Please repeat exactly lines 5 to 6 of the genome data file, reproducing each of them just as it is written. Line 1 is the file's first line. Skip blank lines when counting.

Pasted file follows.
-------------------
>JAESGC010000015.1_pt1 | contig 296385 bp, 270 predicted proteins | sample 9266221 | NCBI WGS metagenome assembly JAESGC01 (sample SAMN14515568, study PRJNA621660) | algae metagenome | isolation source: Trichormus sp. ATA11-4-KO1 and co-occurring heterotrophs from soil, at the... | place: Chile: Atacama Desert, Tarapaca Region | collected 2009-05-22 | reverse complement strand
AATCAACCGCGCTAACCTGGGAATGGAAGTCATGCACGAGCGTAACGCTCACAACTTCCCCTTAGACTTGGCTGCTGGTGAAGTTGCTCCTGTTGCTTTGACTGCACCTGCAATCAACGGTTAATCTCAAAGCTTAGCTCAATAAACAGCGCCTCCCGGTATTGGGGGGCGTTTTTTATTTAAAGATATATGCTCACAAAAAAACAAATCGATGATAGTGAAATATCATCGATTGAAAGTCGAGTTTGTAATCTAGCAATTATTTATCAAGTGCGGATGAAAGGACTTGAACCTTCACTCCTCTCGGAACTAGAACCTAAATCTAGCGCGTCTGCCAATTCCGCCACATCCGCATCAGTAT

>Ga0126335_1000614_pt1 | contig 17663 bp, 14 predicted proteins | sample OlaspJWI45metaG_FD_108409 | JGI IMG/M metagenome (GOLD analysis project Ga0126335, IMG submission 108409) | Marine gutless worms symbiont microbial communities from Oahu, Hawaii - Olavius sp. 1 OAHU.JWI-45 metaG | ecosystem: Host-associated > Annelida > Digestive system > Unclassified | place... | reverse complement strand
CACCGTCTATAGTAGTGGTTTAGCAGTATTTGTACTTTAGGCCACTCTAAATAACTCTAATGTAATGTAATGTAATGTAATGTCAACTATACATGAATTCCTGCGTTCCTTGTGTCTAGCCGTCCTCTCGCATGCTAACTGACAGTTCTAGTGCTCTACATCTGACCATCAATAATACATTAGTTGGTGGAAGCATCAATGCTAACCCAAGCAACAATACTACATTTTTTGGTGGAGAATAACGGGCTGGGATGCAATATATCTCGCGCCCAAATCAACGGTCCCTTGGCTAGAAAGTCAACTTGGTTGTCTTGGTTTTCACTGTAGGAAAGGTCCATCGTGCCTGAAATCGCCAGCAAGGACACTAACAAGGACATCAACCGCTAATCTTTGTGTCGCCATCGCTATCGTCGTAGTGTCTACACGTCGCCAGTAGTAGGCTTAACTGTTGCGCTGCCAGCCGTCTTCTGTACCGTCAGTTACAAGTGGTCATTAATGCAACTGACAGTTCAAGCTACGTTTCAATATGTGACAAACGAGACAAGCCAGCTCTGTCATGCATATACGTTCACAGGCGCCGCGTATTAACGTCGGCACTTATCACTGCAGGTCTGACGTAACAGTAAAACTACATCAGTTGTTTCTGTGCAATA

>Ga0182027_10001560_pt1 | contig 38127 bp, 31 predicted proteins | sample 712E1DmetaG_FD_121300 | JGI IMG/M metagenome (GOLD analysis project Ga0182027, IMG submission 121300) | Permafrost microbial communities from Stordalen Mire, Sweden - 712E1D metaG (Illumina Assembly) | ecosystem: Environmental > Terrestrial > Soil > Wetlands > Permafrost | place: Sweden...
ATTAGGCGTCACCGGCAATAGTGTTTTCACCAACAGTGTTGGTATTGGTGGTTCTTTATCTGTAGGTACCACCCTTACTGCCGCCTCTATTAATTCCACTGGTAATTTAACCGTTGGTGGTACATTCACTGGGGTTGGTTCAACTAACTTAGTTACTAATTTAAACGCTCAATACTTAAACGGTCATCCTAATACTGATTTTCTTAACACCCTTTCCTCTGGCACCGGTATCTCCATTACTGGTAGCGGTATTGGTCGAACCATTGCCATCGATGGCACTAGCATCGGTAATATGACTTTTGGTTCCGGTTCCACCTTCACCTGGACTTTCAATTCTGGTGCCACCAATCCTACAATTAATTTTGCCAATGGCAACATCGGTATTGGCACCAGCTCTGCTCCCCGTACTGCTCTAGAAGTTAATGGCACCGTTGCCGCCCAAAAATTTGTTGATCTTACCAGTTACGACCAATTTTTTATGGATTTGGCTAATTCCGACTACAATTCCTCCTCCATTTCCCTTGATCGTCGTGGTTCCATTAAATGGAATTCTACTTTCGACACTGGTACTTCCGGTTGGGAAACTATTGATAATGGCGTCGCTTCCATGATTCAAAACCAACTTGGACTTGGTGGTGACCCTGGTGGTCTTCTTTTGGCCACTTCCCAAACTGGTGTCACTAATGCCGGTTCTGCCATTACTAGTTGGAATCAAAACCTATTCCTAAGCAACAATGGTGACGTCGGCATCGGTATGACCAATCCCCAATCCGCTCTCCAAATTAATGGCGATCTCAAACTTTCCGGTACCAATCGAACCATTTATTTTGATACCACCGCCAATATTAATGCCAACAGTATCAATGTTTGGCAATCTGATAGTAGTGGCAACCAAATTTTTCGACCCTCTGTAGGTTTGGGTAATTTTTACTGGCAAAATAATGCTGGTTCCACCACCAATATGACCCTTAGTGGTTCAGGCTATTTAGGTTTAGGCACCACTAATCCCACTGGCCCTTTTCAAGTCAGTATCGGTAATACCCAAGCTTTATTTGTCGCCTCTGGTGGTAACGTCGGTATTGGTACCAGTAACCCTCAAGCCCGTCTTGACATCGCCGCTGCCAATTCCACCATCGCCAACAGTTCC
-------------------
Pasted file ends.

>Ga0182027_10001560_pt1 | contig 38127 bp, 31 predicted proteins | sample 712E1DmetaG_FD_121300 | JGI IMG/M metagenome (GOLD analysis project Ga0182027, IMG submission 121300) | Permafrost microbial communities from Stordalen Mire, Sweden - 712E1D metaG (Illumina Assembly) | ecosystem: Environmental > Terrestrial > Soil > Wetlands > Permafrost | place: Sweden...
ATTAGGCGTCACCGGCAATAGTGTTTTCACCAACAGTGTTGGTATTGGTGGTTCTTTATCTGTAGGTACCACCCTTACTGCCGCCTCTATTAATTCCACTGGTAATTTAACCGTTGGTGGTACATTCACTGGGGTTGGTTCAACTAACTTAGTTACTAATTTAAACGCTCAATACTTAAACGGTCATCCTAATACTGATTTTCTTAACACCCTTTCCTCTGGCACCGGTATCTCCATTACTGGTAGCGGTATTGGTCGAACCATTGCCATCGATGGCACTAGCATCGGTAATATGACTTTTGGTTCCGGTTCCACCTTCACCTGGACTTTCAATTCTGGTGCCACCAATCCTACAATTAATTTTGCCAATGGCAACATCGGTATTGGCACCAGCTCTGCTCCCCGTACTGCTCTAGAAGTTAATGGCACCGTTGCCGCCCAAAAATTTGTTGATCTTACCAGTTACGACCAATTTTTTATGGATTTGGCTAATTCCGACTACAATTCCTCCTCCATTTCCCTTGATCGTCGTGGTTCCATTAAATGGAATTCTACTTTCGACACTGGTACTTCCGGTTGGGAAACTATTGATAATGGCGTCGCTTCCATGATTCAAAACCAACTTGGACTTGGTGGTGACCCTGGTGGTCTTCTTTTGGCCACTTCCCAAACTGGTGTCACTAATGCCGGTTCTGCCATTACTAGTTGGAATCAAAACCTATTCCTAAGCAACAATGGTGACGTCGGCATCGGTATGACCAATCCCCAATCCGCTCTCCAAATTAATGGCGATCTCAAACTTTCCGGTACCAATCGAACCATTTATTTTGATACCACCGCCAATATTAATGCCAACAGTATCAATGTTTGGCAATCTGATAGTAGTGGCAACCAAATTTTTCGACCCTCTGTAGGTTTGGGTAATTTTTACTGGCAAAATAATGCTGGTTCCACCACCAATATGACCCTTAGTGGTTCAGGCTATTTAGGTTTAGGCACCACTAATCCCACTGGCCCTTTTCAAGTCAGTATCGGTAATACCCAAGCTTTATTTGTCGCCTCTGGTGGTAACGTCGGTATTGGTACCAGTAACCCTCAAGCCCGTCTTGACATCGCCGCTGCCAATTCCACCATCGCCAACAGTTCC